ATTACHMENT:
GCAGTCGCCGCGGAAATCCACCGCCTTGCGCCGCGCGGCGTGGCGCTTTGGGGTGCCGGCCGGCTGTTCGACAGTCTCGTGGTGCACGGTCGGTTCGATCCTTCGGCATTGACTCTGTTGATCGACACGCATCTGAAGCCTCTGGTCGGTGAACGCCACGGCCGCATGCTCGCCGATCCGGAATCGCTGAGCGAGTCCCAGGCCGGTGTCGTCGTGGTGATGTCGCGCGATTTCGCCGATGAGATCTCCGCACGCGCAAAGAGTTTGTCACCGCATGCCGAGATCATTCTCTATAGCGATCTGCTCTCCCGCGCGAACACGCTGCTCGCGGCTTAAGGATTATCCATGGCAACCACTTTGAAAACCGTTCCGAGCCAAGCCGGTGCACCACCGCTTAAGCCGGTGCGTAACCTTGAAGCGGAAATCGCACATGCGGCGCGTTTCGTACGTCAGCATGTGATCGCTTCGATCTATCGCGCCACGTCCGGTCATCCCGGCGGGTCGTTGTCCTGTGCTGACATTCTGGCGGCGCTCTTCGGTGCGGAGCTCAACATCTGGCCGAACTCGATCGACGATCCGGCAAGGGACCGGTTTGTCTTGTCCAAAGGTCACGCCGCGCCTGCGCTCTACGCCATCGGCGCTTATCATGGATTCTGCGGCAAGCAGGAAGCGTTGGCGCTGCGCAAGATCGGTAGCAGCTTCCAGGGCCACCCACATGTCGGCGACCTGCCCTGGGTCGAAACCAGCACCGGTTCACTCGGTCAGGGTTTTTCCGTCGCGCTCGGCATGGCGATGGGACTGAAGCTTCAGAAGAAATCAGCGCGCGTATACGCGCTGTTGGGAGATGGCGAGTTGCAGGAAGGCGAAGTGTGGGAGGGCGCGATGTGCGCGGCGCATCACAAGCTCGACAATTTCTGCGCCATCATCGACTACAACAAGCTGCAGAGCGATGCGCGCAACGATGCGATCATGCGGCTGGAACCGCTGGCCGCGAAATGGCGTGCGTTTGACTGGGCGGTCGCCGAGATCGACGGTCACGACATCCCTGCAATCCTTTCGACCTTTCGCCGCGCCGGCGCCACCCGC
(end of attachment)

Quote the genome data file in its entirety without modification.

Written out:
GCAGTCGCCGCGGAAATCCACCGCCTTGCGCCGCGCGGCGTGGCGCTTTGGGGTGCCGGCCGGCTGTTCGACAGTCTCGTGGTGCACGGTCGGTTCGATCCTTCGGCATTGACTCTGTTGATCGACACGCATCTGAAGCCTCTGGTCGGTGAACGCCACGGCCGCATGCTCGCCGATCCGGAATCGCTGAGCGAGTCCCAGGCCGGTGTCGTCGTGGTGATGTCGCGCGATTTCGCCGATGAGATCTCCGCACGCGCAAAGAGTTTGTCACCGCATGCCGAGATCATTCTCTATAGCGATCTGCTCTCCCGCGCGAACACGCTGCTCGCGGCTTAAGGATTATCCATGGCAACCACTTTGAAAACCGTTCCGAGCCAAGCCGGTGCACCACCGCTTAAGCCGGTGCGTAACCTTGAAGCGGAAATCGCACATGCGGCGCGTTTCGTACGTCAGCATGTGATCGCTTCGATCTATCGCGCCACGTCCGGTCATCCCGGCGGGTCGTTGTCCTGTGCTGACATTCTGGCGGCGCTCTTCGGTGCGGAGCTCAACATCTGGCCGAACTCGATCGACGATCCGGCAAGGGACCGGTTTGTCTTGTCCAAAGGTCACGCCGCGCCTGCGCTCTACGCCATCGGCGCTTATCATGGATTCTGCGGCAAGCAGGAAGCGTTGGCGCTGCGCAAGATCGGTAGCAGCTTCCAGGGCCACCCACATGTCGGCGACCTGCCCTGGGTCGAAACCAGCACCGGTTCACTCGGTCAGGGTTTTTCCGTCGCGCTCGGCATGGCGATGGGACTGAAGCTTCAGAAGAAATCAGCGCGCGTATACGCGCTGTTGGGAGATGGCGAGTTGCAGGAAGGCGAAGTGTGGGAGGGCGCGATGTGCGCGGCGCATCACAAGCTCGACAATTTCTGCGCCATCATCGACTACAACAAGCTGCAGAGCGATGCGCGCAACGATGCGATCATGCGGCTGGAACCGCTGGCCGCGAAATGGCGTGCGTTTGACTGGGCGGTCGCCGAGATCGACGGTCACGACATCCCTGCAATCCTTTCGACCTTTCGCCGCGCCGGCGCCACCCGC